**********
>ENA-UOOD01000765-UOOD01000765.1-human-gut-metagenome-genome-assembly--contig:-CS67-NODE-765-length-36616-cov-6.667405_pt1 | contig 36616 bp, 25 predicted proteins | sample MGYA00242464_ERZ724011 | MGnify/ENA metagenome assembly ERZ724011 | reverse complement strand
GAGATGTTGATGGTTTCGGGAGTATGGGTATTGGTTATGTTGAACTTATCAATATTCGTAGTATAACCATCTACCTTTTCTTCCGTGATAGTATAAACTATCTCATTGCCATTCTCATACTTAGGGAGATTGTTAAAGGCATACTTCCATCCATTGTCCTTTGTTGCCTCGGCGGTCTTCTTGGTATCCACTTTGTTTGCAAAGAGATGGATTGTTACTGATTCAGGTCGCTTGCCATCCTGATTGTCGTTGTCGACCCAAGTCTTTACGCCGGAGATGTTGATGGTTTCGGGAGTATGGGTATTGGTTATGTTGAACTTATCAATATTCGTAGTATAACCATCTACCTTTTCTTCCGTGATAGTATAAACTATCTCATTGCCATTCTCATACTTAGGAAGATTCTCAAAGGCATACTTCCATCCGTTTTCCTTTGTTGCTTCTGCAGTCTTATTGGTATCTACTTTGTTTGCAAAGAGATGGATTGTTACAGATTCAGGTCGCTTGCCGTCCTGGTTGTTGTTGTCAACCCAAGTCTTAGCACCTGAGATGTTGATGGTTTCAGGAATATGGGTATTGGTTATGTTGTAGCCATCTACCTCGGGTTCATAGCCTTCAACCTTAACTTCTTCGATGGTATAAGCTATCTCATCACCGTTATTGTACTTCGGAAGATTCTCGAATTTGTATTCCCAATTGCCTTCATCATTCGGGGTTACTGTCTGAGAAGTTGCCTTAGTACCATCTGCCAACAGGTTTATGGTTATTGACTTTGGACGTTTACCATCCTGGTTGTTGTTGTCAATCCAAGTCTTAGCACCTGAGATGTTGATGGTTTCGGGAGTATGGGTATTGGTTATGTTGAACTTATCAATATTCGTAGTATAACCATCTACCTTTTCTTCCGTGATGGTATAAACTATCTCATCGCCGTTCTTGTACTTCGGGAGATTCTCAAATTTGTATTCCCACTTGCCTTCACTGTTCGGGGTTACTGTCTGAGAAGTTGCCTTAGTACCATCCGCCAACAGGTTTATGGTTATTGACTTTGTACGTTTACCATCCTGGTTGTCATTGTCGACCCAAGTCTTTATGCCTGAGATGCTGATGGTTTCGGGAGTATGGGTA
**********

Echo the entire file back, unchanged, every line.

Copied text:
>ENA-UOOD01000765-UOOD01000765.1-human-gut-metagenome-genome-assembly--contig:-CS67-NODE-765-length-36616-cov-6.667405_pt1 | contig 36616 bp, 25 predicted proteins | sample MGYA00242464_ERZ724011 | MGnify/ENA metagenome assembly ERZ724011 | reverse complement strand
GAGATGTTGATGGTTTCGGGAGTATGGGTATTGGTTATGTTGAACTTATCAATATTCGTAGTATAACCATCTACCTTTTCTTCCGTGATAGTATAAACTATCTCATTGCCATTCTCATACTTAGGGAGATTGTTAAAGGCATACTTCCATCCATTGTCCTTTGTTGCCTCGGCGGTCTTCTTGGTATCCACTTTGTTTGCAAAGAGATGGATTGTTACTGATTCAGGTCGCTTGCCATCCTGATTGTCGTTGTCGACCCAAGTCTTTACGCCGGAGATGTTGATGGTTTCGGGAGTATGGGTATTGGTTATGTTGAACTTATCAATATTCGTAGTATAACCATCTACCTTTTCTTCCGTGATAGTATAAACTATCTCATTGCCATTCTCATACTTAGGAAGATTCTCAAAGGCATACTTCCATCCGTTTTCCTTTGTTGCTTCTGCAGTCTTATTGGTATCTACTTTGTTTGCAAAGAGATGGATTGTTACAGATTCAGGTCGCTTGCCGTCCTGGTTGTTGTTGTCAACCCAAGTCTTAGCACCTGAGATGTTGATGGTTTCAGGAATATGGGTATTGGTTATGTTGTAGCCATCTACCTCGGGTTCATAGCCTTCAACCTTAACTTCTTCGATGGTATAAGCTATCTCATCACCGTTATTGTACTTCGGAAGATTCTCGAATTTGTATTCCCAATTGCCTTCATCATTCGGGGTTACTGTCTGAGAAGTTGCCTTAGTACCATCTGCCAACAGGTTTATGGTTATTGACTTTGGACGTTTACCATCCTGGTTGTTGTTGTCAATCCAAGTCTTAGCACCTGAGATGTTGATGGTTTCGGGAGTATGGGTATTGGTTATGTTGAACTTATCAATATTCGTAGTATAACCATCTACCTTTTCTTCCGTGATGGTATAAACTATCTCATCGCCGTTCTTGTACTTCGGGAGATTCTCAAATTTGTATTCCCACTTGCCTTCACTGTTCGGGGTTACTGTCTGAGAAGTTGCCTTAGTACCATCCGCCAACAGGTTTATGGTTATTGACTTTGTACGTTTACCATCCTGGTTGTCATTGTCGACCCAAGTCTTTATGCCTGAGATGCTGATGGTTTCGGGAGTATGGGTA